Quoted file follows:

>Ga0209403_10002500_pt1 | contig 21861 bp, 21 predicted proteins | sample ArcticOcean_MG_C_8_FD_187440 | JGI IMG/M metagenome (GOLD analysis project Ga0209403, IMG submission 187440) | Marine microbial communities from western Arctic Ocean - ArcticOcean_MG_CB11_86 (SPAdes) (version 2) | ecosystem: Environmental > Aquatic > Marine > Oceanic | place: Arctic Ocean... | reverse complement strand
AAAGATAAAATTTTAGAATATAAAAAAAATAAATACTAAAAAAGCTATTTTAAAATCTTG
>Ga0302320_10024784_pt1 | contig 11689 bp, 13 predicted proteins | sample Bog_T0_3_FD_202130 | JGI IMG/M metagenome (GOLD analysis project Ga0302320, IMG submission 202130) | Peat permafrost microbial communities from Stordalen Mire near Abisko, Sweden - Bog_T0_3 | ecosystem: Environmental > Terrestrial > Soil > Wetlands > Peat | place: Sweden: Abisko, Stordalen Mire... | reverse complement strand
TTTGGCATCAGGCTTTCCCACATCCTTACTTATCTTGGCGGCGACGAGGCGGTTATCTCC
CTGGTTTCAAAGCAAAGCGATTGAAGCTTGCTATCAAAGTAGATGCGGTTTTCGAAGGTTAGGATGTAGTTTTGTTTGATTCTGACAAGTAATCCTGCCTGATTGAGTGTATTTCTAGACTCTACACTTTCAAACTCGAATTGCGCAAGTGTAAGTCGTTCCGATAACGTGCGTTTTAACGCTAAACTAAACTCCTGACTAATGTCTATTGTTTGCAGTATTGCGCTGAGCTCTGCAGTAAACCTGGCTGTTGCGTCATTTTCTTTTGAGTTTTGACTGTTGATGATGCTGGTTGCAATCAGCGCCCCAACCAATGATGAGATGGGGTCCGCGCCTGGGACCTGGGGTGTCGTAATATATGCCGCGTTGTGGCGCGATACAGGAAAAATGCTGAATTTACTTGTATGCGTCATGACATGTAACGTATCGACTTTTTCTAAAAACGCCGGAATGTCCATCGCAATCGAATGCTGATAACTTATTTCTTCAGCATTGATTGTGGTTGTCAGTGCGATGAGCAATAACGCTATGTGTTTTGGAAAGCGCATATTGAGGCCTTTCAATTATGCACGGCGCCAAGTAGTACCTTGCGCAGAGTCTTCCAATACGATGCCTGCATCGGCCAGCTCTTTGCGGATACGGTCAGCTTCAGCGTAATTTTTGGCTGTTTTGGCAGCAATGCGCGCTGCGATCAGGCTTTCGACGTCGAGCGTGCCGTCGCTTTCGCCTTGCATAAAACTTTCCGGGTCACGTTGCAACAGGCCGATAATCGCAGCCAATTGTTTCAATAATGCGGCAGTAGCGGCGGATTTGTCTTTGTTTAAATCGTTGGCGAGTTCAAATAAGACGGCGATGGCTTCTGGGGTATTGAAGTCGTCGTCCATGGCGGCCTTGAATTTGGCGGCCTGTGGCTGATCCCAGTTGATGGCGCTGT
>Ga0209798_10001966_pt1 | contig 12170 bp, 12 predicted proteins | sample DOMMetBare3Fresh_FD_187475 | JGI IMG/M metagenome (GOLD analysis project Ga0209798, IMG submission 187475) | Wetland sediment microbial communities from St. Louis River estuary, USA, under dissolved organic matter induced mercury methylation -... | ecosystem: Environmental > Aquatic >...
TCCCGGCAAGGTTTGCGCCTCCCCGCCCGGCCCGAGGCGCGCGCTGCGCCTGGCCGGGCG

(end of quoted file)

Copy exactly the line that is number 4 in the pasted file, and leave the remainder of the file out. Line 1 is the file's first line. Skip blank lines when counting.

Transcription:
TTTGGCATCAGGCTTTCCCACATCCTTACTTATCTTGGCGGCGACGAGGCGGTTATCTCC